However, merely pulling a search or a list doesn’t mean you can automatically download all the information on those voters. You can see topline numbers. You can take a few screenshots–though it would take hundreds of screenshots and the data would be nearly useless in that format. To download the actual data, you would need to run an export–a step that requires extra levels of permissions only allowed to the highest level operatives. Despite the breach that allowed them to run lists and searches, Sanders staffers apparently did not have export access.

However, the access logs do show that Sanders staff pulled not one but multiple lists–not searches, but lists–a fact that shows intent to export and use. And the lists were highly sensitive material. News reports have indicated that the data was “sent to personal folders” of the campaign staffers–but those refer to personal folders within NGPVAN, which are near useless without the ability to export the data locally.

Even without being able to export, however, merely seeing the topline numbers of, say, how many voters the Clinton campaign had managed to bank as “strong yes” votes would be a valuable piece of oppo. While it’s not the dramatic problem that a data export would have been, it’s undeniable that the Sanders campaign gleaned valuable information from the toplines alone. It’s also quite clear that most of the statements the Sanders campaign made as the story progressed–from the claim that the staffers only did it to prove the security breach, or that only one staffer had access–were simply not true. It’s just not clear at this point whether the campaign’s comms people knew the truth and lied, or whether they were not being told the whole truth by the people on the data team who were still making up stories and excuses to cover their tracks. I suspect the latter.

In this context, it made sense for Debbie Wasserman Schultz and the DNC to suspend the Sanders campaign’s access to the data until it could determine the extent of the damage, and the degree to which the Clinton campaign’s private data had been compromised. As it turns out the ethical breach by Sanders operatives was massive, but the actual data discovery was limited. So it made sense and was fairly obvious that the DNC would quickly end up giving the campaign back its NGPVAN access–particularly since failing to do so would be a death sentence for the campaign and a gigantic black eye to the party.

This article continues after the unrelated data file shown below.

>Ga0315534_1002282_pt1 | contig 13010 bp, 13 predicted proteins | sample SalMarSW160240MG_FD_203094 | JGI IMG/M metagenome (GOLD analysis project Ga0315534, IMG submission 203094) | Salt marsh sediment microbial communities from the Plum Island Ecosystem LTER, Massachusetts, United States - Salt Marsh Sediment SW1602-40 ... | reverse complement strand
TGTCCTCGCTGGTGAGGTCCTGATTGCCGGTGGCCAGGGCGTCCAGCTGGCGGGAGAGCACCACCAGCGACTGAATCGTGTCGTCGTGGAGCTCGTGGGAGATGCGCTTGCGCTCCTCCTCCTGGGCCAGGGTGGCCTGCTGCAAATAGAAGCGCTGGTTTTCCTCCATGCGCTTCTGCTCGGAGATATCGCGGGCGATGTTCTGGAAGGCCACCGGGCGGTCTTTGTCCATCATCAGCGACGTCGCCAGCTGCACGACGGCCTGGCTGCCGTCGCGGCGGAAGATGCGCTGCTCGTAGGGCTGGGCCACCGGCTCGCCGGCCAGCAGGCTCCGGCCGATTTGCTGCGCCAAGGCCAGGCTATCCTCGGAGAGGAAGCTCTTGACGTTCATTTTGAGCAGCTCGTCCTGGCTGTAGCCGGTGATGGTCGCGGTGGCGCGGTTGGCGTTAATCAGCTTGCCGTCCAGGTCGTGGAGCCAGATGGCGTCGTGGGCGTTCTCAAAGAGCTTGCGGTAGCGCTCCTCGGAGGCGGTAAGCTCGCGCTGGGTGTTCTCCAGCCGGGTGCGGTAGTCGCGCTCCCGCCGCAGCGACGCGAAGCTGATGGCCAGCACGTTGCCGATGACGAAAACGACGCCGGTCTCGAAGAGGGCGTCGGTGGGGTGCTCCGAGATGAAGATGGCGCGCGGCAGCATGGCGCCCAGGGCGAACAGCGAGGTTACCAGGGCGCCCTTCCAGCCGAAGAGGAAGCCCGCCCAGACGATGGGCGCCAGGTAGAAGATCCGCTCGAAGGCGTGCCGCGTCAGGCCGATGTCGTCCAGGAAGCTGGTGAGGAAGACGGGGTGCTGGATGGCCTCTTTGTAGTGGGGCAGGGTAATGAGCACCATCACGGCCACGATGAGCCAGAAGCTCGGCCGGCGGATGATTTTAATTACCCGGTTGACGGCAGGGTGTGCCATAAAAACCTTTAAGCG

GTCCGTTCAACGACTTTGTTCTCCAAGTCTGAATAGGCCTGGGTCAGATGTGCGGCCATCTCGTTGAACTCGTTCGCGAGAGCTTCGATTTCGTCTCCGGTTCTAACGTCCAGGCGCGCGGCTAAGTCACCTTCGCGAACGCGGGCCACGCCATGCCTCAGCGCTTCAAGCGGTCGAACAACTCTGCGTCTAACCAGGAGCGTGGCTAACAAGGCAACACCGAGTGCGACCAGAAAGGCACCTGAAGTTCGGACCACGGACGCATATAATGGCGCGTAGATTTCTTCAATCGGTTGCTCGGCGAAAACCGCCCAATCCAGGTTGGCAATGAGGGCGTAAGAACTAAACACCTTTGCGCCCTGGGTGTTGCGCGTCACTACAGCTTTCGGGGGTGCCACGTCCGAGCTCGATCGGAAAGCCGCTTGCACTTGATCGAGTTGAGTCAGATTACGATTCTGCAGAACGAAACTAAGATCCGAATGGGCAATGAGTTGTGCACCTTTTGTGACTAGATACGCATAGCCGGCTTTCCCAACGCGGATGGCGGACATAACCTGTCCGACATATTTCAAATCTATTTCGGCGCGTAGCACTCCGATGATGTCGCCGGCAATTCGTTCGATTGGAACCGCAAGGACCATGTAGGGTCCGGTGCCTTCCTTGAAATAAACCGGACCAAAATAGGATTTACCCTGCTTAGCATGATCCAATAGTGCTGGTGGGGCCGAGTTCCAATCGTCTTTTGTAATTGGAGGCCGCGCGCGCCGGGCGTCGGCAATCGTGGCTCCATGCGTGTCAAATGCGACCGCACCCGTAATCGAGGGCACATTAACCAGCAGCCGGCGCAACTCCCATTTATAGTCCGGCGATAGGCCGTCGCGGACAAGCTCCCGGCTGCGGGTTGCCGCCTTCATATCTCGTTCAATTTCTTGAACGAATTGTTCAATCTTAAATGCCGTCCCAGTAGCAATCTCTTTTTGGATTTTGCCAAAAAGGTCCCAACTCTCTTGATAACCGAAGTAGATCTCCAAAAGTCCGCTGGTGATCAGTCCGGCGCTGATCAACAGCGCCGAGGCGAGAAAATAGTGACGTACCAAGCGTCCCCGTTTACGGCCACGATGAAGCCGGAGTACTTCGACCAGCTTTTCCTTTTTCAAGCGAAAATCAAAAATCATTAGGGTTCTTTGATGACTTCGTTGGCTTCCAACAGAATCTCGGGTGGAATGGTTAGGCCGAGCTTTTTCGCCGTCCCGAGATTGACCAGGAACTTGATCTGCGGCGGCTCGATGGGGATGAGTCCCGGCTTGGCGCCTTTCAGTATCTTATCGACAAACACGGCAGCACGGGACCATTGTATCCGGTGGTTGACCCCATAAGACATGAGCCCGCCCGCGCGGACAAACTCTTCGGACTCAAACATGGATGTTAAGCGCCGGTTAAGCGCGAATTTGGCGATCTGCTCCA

This doesn’t mean that Wasserman-Schultz hasn’t, in David Axelrod’s words, been putting her thumb on the scale on behalf of the Clinton campaign. She clearly has been, judging from the intentionally obfuscated debate schedule and from her demeanor and reaction to this recent controversy. The Democratic Party would have been wiser to bring the campaigns together privately and resolve the matter internally. Instead, Wasserman-Schultz chose to take it public to attempt to embarrass the Sanders campaign, and merely managed to embarrass herself and the Party’s data security vulnerabilities in the process.

Still, the Sanders camp’s reactions have been laughable. It was their team that unethically breached Clinton’s data. It was their comms people who spoke falsely about what happened. The Sanders campaign wasn’t honeypotted into doing it–their people did it of their own accord. NGPVAN isn’t set up to benefit Clinton at Sanders’ expense–and if the violation by the campaigns had been reversed, Sanders supporters would have been claiming a conspiracy from sunrise to sundown. What’s very clear is that the Clinton camp did nothing wrong in any of this. Sanders campaign operatives did, and then Wasserman-Schultz compounded it by overreacting. And in the end, the right thing ended up happening: the lead staffer in question was fired, and the campaign got its data access back.

It’s also another reminder that armchair activists speculating about news stories would do well to actually get involved in campaign field activities. If you want to be involved in politics, there’s no substitute for actually doing the work to gain a real understanding of how and why campaigns and politicians behave as they do. There would be a lot fewer overwrought conspiracy theories, at the very least.

 

By: David Atkins, Political Animal Blog, The Washington Monthly, December 19, 2015

December 20, 2015 Posted by | Bernie Sanders, Debbie Wasserman Schultz, Democratic Primary Debates, Hillary Clinton | , , , , , , , | 2 Comments

“Stretching Facts To Fit His Preconceptions”: Only Softballs? Transcript Shows Trump Lied About Democratic Debate